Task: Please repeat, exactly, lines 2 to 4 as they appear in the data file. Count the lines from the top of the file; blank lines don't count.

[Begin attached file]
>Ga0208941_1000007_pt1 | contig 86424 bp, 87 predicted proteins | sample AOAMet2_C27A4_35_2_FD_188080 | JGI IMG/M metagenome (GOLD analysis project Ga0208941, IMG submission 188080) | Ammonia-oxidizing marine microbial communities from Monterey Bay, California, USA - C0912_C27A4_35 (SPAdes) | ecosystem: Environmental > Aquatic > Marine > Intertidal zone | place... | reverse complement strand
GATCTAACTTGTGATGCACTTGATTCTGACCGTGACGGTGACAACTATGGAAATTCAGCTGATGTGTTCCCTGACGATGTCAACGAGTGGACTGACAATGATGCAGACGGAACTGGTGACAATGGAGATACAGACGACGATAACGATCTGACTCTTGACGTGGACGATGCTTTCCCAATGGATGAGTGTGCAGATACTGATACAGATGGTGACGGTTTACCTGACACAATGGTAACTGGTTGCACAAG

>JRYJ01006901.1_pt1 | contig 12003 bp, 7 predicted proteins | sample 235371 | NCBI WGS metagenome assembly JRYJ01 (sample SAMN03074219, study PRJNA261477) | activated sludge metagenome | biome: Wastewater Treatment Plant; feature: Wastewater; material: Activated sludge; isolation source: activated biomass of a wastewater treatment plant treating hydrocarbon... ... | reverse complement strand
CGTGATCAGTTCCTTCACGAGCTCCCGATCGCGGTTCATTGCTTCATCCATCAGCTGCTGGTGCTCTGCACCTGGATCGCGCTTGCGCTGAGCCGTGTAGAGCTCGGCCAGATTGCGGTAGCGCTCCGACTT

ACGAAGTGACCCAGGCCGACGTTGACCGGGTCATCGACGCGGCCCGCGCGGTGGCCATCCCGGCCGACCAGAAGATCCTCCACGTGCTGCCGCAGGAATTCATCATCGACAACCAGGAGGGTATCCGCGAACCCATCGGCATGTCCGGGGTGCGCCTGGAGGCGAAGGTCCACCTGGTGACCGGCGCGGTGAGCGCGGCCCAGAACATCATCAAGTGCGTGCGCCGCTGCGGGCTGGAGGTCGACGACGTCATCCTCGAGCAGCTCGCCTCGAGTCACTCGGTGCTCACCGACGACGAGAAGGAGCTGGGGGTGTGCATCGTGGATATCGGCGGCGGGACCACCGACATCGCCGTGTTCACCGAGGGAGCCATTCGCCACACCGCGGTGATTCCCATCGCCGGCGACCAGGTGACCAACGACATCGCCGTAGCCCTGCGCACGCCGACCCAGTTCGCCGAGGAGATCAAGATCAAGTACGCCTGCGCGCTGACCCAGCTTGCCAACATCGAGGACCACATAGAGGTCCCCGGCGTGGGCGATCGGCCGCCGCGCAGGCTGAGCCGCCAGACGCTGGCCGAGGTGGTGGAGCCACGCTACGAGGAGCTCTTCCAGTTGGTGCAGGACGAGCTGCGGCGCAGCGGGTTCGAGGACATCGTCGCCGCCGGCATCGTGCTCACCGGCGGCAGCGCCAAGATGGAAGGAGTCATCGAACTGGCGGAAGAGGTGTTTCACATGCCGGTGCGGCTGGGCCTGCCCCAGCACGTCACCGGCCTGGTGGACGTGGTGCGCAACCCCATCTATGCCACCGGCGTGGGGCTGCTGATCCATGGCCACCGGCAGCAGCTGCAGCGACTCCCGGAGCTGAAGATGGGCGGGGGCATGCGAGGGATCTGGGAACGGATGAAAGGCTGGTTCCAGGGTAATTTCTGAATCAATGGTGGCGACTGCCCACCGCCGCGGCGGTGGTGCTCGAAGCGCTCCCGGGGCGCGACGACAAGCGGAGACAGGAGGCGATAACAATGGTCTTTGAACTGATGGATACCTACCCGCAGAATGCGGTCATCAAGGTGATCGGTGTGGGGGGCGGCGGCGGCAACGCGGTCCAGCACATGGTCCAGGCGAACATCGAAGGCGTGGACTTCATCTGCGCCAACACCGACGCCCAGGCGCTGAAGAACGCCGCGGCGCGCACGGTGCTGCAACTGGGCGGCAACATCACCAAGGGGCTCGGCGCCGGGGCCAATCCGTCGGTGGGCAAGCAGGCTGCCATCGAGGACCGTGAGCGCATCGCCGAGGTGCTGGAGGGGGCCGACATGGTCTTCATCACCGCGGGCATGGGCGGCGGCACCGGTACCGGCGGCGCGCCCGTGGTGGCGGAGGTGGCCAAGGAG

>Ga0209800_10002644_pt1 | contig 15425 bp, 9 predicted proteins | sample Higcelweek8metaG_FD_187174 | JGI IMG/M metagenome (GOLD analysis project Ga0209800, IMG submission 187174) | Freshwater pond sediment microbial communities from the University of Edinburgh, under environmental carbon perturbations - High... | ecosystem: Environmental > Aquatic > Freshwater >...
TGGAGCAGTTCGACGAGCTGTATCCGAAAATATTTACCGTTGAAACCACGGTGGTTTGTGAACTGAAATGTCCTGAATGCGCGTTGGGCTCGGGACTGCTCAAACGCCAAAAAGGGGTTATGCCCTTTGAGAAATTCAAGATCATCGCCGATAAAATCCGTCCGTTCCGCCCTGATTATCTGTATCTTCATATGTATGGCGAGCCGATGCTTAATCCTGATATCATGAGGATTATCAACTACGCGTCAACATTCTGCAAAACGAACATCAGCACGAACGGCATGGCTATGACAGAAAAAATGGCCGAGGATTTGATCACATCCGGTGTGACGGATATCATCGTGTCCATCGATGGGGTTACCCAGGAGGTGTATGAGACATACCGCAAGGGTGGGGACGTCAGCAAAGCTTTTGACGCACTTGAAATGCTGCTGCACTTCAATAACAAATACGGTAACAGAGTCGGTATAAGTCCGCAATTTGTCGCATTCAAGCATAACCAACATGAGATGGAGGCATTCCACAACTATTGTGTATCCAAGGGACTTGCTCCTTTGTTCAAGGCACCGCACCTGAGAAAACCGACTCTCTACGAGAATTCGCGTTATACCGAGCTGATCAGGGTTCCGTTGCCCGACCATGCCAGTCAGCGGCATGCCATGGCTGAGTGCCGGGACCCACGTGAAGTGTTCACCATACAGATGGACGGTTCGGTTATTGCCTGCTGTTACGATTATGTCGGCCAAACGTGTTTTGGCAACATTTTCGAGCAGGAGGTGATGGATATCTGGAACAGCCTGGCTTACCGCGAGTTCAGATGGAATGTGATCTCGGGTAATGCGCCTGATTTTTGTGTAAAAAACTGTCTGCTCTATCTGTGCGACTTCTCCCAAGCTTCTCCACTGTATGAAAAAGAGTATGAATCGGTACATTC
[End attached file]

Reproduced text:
GATCTAACTTGTGATGCACTTGATTCTGACCGTGACGGTGACAACTATGGAAATTCAGCTGATGTGTTCCCTGACGATGTCAACGAGTGGACTGACAATGATGCAGACGGAACTGGTGACAATGGAGATACAGACGACGATAACGATCTGACTCTTGACGTGGACGATGCTTTCCCAATGGATGAGTGTGCAGATACTGATACAGATGGTGACGGTTTACCTGACACAATGGTAACTGGTTGCACAAG

>JRYJ01006901.1_pt1 | contig 12003 bp, 7 predicted proteins | sample 235371 | NCBI WGS metagenome assembly JRYJ01 (sample SAMN03074219, study PRJNA261477) | activated sludge metagenome | biome: Wastewater Treatment Plant; feature: Wastewater; material: Activated sludge; isolation source: activated biomass of a wastewater treatment plant treating hydrocarbon... ... | reverse complement strand
CGTGATCAGTTCCTTCACGAGCTCCCGATCGCGGTTCATTGCTTCATCCATCAGCTGCTGGTGCTCTGCACCTGGATCGCGCTTGCGCTGAGCCGTGTAGAGCTCGGCCAGATTGCGGTAGCGCTCCGACTT